What patients should know about warfarin

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It’s funny how conversations take bunny trails sometimes. Just the other day, an old friend of mine and I were talking about where to get the best deals on Christmas wrapping paper (we were torn between Walmart and the Dollar Tree) and the next thing I know we’re talking about blood thinners. What?

Actually, we were discussing warfarin (brand names Coumadin or Jantoven) which really isn’t a blood thinner because it doesn’t actually thin the blood. Warfarin causes the blood to take longer to form a clot. However, it’s is called an anticoagulant which means “blood thinner.” Got it?

Anyway, my friend was complaining that she was going to have to go to Coeur d’Alene the next day to have her blood tested and she had so much to do to get ready for her family coming for Christmas, blah, blah, blah…

I stopped her mid-sentence and told her to tell her physician that she can have the tests done right here. Really? Yes. Bonner General Health opened the Anticoagulation Clinic at the hospital just about two years ago now.

“The purpose of the Anticoagulation Clinic is to provide safe, effective management of anticoagulation therapy on an outpatient basis,” BGH’s website says. “Individuals respond differently to anticoagulation medication. It is necessary to monitor each patient to make sure they are at safe and therapeutic levels.

“At the ACC, you will receive quality, individualized care by a team of pharmacists that are committed to improving the management of your anticoagulation therapy,” BGH says.

“What would you rather do?” I asked my friend. “Drive an hour to Coeur d’Alene to spend twenty minutes, at most, at the clinic and then drive another hour home? Especially now that it’s winter? Yeah, I thought so.” If it hadn’t been a Sunday evening she would have called her physician right then.

As I already said, warfarin is about decreasing the clotting tendency of blood, not stopping it; ergo you need to have regular blood testing.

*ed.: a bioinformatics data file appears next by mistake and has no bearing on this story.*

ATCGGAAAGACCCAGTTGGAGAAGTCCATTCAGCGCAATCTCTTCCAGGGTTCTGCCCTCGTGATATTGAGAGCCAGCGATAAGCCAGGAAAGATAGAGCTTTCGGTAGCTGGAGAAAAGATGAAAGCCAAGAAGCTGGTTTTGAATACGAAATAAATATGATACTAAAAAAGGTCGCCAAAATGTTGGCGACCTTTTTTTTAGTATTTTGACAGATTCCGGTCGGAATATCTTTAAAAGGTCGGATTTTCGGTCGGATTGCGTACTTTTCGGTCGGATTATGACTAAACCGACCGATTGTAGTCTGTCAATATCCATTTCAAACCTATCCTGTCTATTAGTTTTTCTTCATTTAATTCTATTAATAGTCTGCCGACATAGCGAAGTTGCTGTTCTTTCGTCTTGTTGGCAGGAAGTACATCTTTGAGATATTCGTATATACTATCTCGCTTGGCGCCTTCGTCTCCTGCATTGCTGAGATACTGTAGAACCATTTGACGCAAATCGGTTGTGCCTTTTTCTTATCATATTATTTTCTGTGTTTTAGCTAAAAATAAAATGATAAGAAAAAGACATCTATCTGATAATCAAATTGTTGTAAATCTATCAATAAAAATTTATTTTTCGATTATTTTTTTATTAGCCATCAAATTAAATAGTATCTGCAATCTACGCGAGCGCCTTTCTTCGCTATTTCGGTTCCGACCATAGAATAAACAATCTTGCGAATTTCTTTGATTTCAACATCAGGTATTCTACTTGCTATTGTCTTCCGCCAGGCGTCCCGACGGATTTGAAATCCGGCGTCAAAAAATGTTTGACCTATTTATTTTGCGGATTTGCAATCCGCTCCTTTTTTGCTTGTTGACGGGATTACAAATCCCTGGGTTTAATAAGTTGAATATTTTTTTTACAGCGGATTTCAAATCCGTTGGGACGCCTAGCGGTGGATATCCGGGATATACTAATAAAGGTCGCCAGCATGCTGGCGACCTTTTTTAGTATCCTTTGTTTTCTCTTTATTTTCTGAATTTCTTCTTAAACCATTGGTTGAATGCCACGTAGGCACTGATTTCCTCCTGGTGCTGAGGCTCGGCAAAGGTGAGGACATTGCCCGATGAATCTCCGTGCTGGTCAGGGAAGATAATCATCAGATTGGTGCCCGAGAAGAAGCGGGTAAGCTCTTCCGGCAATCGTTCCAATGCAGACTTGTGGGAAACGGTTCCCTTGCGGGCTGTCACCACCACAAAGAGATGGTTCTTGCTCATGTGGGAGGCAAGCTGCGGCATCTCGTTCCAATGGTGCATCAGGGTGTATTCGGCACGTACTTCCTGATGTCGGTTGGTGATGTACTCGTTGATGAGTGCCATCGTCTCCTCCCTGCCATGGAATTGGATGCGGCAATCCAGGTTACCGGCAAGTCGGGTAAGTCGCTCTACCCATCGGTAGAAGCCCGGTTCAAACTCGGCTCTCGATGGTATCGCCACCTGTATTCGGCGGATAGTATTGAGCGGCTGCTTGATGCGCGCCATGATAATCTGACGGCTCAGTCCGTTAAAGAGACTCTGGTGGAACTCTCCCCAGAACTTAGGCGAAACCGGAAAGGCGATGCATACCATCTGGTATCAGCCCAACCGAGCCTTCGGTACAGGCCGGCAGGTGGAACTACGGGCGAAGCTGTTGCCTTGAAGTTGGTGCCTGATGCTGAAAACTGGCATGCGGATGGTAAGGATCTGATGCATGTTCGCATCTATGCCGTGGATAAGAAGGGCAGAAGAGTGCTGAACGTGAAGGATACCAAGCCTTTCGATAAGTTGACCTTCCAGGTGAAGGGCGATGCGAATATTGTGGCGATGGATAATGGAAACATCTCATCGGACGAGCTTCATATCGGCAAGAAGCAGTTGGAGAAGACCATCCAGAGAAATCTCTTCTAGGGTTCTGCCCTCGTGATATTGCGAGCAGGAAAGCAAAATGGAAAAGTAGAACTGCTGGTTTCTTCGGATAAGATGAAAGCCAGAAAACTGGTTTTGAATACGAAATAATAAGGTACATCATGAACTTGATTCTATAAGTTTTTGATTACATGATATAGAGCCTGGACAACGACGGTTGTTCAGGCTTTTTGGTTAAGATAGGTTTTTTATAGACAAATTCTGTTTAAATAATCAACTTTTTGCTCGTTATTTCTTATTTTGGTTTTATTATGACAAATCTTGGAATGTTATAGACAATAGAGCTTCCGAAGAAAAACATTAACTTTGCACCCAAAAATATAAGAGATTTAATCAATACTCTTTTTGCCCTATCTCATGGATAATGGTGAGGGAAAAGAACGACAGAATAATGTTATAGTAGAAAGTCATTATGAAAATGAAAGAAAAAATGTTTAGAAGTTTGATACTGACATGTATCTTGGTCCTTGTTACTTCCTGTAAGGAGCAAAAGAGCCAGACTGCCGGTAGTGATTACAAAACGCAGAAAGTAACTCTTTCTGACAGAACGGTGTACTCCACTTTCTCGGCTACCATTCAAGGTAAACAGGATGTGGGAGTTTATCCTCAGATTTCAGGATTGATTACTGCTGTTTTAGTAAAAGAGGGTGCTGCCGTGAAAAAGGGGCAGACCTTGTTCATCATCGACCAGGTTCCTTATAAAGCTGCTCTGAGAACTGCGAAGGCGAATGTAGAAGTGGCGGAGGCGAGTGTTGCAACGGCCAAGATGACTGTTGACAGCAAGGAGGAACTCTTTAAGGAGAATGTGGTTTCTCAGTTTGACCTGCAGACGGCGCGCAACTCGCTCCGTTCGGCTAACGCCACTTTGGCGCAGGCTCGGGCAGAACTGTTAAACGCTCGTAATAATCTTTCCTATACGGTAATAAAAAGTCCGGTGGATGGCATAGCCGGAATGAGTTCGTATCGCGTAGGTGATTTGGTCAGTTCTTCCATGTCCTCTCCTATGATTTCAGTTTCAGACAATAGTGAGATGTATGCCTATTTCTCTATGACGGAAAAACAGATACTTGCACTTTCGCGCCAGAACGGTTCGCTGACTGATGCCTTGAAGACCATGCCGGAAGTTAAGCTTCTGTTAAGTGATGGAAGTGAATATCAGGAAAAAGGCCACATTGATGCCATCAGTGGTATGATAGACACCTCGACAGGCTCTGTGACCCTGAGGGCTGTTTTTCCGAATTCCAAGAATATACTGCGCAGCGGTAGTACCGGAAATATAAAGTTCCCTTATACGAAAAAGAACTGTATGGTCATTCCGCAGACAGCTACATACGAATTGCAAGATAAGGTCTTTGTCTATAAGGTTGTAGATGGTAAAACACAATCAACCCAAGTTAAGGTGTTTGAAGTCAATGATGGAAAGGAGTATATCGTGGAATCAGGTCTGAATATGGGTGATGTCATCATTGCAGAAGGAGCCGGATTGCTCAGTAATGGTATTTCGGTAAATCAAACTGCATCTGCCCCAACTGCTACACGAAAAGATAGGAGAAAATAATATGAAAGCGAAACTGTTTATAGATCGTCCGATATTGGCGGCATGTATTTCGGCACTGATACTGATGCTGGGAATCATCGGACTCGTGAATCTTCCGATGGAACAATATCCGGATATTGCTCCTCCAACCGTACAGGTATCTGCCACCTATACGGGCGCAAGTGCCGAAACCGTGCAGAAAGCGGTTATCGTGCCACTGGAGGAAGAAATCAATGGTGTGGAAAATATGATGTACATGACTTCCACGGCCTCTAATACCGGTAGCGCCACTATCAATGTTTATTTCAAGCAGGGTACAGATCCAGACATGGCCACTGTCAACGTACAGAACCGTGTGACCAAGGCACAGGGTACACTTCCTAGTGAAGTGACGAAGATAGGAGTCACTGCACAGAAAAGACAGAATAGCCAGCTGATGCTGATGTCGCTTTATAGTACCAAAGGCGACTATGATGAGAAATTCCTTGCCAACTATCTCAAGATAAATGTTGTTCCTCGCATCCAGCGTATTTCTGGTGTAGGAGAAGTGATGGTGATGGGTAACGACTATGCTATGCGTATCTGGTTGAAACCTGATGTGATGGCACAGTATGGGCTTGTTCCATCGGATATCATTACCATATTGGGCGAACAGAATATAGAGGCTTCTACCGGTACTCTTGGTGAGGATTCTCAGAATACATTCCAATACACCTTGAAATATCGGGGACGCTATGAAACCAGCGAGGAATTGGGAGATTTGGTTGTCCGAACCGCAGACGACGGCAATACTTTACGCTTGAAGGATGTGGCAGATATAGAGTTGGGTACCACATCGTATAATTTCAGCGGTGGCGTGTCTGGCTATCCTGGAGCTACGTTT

“On the basis of the results of the blood test, your daily dose of warfarin will be adjusted to keep your clotting time within a target range,” explains the American Heart Association. “The blood test used to measure the time it takes for blood to clot is referred to as a prothrombin time test, or Protime (PT). The PT is reported as the International Normalized Ratio (INR).

“The INR is a standardized way of expressing the PT value. The INR ensures that PT results obtained by different laboratories can be compared. It is important to monitor the INR (at least once a month and sometimes as often as twice weekly) to make sure that the level of warfarin remains in the effective range,” AHA says.

BGH’s Anticoagulation Clinic is staffed by pharmacists who are trained in anticoagulation therapy. This therapy not only includes monitoring and managing the medication but will also advise you about “your diet, effects illness can have, safety behaviors, possible interaction between warfarin and other medications, vitamins and herbal remedies,” the website explains.

Taking warfarin is more than just popping a pill every day. You may need to adjust your eating habits.

There is no diet per se, but certain foods and beverages alter the drug’s efficacy.

For instance, vitamin K may lessen warfarin’s effectiveness. The Mayo Clinic explains that “the adequate intake level of vitamin K for adult men is 120 micrograms (mcg). For adult women, it’s 90 mcg. While eating small amounts of foods that are rich in vitamin K shouldn’t cause a problem, avoid consuming large amounts of kale, spinach, Brussels sprouts, parsley, collard and mustard greens, chard and green tea.”

They also point out that drinking certain beverages can increase the effects of warfarin, leading to bleeding problems. They list cranberry juice and alcohol as drinks you should avoid or only consume in small quantities.

The professionals at the ACC will guide you through all the dos and don’ts and the best part is that it is right here in Sandpoint. The clinic is located in the new BGH building at 423 N. Third Ave., Suite 110. The hours are Monday through Wednesday, 7:30 a.m. to 5 p.m.

Kathy Hubbard is a member of Bonner General Health Foundation Advisory Council. She can be reached at 208-264-4029 or kathyleehubbard@yahoo.com.

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